Point-Counterpoint: Damian Salas is NOT the Real 2020 Poker World Champion

2020 has been a year where, for better or worse, we all had to adapt. The WSOP adapted and offered two Main Events, which raises the question: is Damian Salas a legit champion?

Damian Salas Damian Salas

Even though he’s achievement can’t be overlooked, can we really call Damian Salas the 2020 WSOP Main Event champion? (Image: WPT)

There’s no easy answer. Salas clearly put in a strong performance to win the hybrid Main Event finale, so we can’t diminish that fact.

We also know that 2020 was a tough year for everyone and that COVID-19 forced everyone to make the best of a bad situation. In that respect, the WSOP’s efforts are commendable and Salas is the champion. However, in other respects, it may have been better to wait.


Read Also


Online Innovations Were Successful

Having an online version of the WSOP is fine. If 2020 taught us anything, it’s that tournament operators can offer just as much value in the digital arena as in the live one.

The WSOP’s own Online Circuit series proved that, as did similar offerings from the WPT, EPT, and others. But, in many ways, the WSOP Main Event is a different beast.

Everyone wants to win the Big Dance and, therefore, it needs to be assessed differently. That’s not to discredit the WPT, EPT, and other major tournament organizations. However, the Main Event carries a certain reverence that can’t be overlooked.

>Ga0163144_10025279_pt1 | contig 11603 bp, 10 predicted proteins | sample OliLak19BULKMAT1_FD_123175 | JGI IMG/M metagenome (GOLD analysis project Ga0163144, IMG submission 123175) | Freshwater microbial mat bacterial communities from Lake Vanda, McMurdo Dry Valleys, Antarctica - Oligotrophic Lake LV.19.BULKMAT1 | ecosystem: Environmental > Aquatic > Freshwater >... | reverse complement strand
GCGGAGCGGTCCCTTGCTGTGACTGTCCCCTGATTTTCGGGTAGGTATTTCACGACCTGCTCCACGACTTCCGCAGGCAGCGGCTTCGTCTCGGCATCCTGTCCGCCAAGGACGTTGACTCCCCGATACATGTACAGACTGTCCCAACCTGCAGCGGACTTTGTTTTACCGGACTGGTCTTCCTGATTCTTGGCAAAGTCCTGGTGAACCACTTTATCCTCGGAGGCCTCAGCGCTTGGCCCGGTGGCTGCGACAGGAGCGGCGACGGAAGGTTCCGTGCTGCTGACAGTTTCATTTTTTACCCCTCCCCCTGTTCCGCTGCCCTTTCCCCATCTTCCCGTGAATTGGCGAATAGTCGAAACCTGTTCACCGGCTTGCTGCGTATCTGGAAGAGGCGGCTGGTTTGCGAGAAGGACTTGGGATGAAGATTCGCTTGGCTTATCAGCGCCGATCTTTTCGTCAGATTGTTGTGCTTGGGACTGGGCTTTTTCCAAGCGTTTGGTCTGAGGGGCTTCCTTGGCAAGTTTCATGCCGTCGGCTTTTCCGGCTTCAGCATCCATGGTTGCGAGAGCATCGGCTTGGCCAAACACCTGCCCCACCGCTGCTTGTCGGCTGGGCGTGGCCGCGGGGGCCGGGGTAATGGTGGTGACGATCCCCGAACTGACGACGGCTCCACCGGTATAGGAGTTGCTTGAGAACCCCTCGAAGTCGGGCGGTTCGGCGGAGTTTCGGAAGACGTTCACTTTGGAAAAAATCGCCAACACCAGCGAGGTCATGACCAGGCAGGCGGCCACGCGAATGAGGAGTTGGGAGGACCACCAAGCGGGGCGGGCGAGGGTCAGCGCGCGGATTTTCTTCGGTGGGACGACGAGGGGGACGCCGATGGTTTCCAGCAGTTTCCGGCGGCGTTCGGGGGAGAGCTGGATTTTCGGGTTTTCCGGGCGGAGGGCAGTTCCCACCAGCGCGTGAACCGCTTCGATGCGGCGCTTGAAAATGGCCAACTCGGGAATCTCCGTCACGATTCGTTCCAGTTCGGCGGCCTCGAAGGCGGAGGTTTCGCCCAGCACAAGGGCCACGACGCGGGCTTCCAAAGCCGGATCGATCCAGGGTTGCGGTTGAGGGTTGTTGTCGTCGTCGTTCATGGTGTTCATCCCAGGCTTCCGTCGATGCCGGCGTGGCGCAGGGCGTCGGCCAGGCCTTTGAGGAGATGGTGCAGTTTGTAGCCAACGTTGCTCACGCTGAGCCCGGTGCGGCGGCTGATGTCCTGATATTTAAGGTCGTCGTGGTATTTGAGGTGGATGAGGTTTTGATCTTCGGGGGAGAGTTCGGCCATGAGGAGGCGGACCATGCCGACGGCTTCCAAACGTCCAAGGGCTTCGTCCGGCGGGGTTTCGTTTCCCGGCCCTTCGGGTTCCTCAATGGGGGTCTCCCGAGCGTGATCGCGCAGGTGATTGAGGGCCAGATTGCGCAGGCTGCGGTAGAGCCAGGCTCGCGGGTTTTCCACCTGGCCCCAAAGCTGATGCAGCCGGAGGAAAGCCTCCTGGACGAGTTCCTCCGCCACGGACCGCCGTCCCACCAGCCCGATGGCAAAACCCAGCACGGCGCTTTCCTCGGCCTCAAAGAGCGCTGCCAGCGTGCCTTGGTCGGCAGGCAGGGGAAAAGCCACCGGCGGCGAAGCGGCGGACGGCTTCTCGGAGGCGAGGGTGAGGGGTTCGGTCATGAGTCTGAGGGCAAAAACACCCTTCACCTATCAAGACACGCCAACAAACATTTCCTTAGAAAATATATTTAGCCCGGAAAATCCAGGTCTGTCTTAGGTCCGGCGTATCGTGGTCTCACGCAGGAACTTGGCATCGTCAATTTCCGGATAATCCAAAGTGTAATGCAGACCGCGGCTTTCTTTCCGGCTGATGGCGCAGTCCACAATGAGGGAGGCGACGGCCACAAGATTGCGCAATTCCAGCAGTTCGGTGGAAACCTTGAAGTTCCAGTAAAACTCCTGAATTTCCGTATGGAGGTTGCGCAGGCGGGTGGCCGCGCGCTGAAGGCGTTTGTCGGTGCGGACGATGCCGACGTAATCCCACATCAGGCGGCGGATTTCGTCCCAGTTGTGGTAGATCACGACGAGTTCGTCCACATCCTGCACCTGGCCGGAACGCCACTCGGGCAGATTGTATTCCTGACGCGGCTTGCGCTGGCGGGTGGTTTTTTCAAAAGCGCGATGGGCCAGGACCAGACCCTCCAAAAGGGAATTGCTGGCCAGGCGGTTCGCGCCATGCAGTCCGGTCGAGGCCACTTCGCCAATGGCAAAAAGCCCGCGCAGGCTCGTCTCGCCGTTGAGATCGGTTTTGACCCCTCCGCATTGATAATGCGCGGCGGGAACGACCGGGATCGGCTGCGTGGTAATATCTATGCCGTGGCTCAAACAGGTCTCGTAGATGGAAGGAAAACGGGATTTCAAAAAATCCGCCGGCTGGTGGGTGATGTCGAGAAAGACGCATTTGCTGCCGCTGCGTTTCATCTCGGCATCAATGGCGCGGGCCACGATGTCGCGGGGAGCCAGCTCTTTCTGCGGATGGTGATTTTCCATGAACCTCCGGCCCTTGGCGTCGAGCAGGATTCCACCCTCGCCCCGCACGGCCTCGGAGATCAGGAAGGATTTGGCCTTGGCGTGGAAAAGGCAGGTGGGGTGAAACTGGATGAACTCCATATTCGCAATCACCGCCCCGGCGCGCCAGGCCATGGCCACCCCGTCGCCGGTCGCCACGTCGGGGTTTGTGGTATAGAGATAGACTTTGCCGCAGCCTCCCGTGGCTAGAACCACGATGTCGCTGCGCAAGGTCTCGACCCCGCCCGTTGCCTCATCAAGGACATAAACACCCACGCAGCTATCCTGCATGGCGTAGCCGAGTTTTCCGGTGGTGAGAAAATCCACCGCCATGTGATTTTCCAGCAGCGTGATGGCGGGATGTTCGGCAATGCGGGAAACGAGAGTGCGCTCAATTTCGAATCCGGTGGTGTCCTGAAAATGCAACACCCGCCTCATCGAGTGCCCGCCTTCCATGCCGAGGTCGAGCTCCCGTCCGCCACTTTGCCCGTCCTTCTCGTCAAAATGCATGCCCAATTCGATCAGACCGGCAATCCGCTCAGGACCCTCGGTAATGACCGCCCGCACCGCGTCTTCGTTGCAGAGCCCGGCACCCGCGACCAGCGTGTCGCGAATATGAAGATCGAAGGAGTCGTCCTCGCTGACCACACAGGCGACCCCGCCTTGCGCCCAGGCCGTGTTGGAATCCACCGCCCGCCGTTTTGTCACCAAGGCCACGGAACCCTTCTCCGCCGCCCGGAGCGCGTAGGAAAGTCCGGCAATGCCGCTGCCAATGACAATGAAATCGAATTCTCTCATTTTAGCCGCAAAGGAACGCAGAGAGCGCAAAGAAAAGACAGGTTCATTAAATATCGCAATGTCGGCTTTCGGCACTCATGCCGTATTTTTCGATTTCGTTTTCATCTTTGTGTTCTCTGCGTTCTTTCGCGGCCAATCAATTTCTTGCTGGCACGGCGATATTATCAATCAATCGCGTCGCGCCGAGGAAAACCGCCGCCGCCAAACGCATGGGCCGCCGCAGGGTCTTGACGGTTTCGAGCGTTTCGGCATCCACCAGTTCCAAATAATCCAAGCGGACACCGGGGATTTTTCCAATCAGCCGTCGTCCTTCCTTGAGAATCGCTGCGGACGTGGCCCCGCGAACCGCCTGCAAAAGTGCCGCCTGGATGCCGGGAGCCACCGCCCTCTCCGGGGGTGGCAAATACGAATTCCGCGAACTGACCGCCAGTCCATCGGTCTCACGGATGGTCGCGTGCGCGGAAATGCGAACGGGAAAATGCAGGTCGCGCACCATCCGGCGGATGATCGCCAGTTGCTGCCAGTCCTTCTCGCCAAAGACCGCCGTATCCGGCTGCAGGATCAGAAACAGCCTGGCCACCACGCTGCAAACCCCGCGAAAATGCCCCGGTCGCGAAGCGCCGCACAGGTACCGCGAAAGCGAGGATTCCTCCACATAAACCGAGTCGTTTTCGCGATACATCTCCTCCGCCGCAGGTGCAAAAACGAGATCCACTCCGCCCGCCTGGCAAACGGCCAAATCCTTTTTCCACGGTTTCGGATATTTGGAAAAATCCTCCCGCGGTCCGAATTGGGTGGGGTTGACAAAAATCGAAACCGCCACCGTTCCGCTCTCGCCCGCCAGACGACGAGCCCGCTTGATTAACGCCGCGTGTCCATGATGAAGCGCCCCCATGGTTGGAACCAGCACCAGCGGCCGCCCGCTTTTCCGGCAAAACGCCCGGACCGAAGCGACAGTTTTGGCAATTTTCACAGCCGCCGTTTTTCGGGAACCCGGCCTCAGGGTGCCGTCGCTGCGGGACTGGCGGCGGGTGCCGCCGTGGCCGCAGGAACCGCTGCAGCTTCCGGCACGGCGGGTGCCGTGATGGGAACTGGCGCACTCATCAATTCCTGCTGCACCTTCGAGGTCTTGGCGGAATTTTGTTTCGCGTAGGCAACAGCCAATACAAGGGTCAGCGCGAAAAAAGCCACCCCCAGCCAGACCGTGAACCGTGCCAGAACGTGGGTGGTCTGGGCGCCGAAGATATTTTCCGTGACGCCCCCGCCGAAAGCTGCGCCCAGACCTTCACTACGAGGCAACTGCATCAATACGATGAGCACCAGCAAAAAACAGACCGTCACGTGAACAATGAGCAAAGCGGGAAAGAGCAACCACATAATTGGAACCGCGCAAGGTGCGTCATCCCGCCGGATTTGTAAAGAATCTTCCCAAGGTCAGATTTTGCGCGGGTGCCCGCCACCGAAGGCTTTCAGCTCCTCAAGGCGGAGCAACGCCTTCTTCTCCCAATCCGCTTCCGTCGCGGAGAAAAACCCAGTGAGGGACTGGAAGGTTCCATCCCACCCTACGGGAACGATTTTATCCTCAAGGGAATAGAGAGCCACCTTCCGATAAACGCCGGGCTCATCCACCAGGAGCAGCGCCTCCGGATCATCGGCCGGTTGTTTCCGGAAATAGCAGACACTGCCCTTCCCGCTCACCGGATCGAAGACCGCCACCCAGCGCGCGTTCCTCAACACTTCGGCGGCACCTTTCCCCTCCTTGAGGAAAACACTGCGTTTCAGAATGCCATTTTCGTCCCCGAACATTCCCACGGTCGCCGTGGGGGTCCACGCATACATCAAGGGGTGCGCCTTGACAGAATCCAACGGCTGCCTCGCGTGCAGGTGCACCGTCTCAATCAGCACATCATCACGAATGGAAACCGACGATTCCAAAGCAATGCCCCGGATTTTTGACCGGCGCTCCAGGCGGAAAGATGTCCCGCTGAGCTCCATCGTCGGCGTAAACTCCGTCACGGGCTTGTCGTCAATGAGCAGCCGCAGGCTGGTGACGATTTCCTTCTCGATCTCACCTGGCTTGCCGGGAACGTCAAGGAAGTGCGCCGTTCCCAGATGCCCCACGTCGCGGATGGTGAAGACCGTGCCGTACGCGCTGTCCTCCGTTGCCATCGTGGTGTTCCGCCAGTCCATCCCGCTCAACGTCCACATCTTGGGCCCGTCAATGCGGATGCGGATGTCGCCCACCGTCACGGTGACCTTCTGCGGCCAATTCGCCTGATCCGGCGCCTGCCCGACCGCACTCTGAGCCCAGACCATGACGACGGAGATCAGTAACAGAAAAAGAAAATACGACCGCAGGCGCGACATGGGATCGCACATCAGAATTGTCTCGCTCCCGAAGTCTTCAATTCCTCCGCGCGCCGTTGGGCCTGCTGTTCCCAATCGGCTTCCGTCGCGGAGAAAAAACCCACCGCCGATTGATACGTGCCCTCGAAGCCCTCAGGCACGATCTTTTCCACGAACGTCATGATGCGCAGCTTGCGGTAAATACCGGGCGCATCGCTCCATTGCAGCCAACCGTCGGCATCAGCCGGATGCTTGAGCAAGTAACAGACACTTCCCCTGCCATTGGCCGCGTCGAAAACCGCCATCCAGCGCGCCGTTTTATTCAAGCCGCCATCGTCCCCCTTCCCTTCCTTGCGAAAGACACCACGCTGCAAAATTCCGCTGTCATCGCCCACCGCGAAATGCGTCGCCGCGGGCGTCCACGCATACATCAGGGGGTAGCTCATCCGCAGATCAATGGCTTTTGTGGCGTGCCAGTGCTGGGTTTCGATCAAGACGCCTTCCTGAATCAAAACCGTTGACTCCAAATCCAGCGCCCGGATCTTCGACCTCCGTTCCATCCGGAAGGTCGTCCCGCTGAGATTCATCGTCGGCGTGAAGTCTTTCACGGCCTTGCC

WSOP executives seemed to agree with this sentiment back in the summer. When they created the WSOP Online series, the headline event cost $5,000. It was labeled as the “Main Event,” but it wasn’t open to players in the US because it took place on GGPoker.

What’s more, there was a $25 million guarantee. No one was complaining about that. However, the real Main Event doesn’t have a guarantee. As such, we can say that it wasn’t really a “WSOP Main Event” in the truest sense.

Stoyan Madanzhiev was Hot in the Summer

The tournament was a success, despite those differences. 5,802 entries smashed the guarantee and the winner, Stoyan Madanzhiev, banked just over $3.9 million (more than Salas won). For all intents and purposes, most people were happy with that.

It wasn’t quite the WSOP Main Event, but it was a stopgap until normal service could resume. Madanzhiev had his moment in the spotlight, the WSOP put on a show despite COVID-19, and everyone had some fun.

Stoyan Madanzhiev wsop winStoyan Madanzhiev wsop win

Stoyan Madanzhiev celebrated his WSOP Main Event win but now he’s the forgotten man. (Image: Instagram/Stoyan Madanzhiev)

If that was the end of the story, most of us would say well done and see you next summer for the real thing. The problem, though, is that things didn’t stop there.

Perhaps there was a desire to create something for players in the US. Maybe the WSOP has contractual obligations with ESPN that mean it has to provide a certain amount of TV content. Whatever the reasons, a second Main Event was announced. That immediately called into question the status of Madanzhiev. Was he the Main Event champion or not?

Main Event Winner Madanzhiev Demoted

That question can be brushed off as a categorization technicality. Unfortunately, legitimate sports don’t tend to create champions out of nothing and then cast them aside a few months later.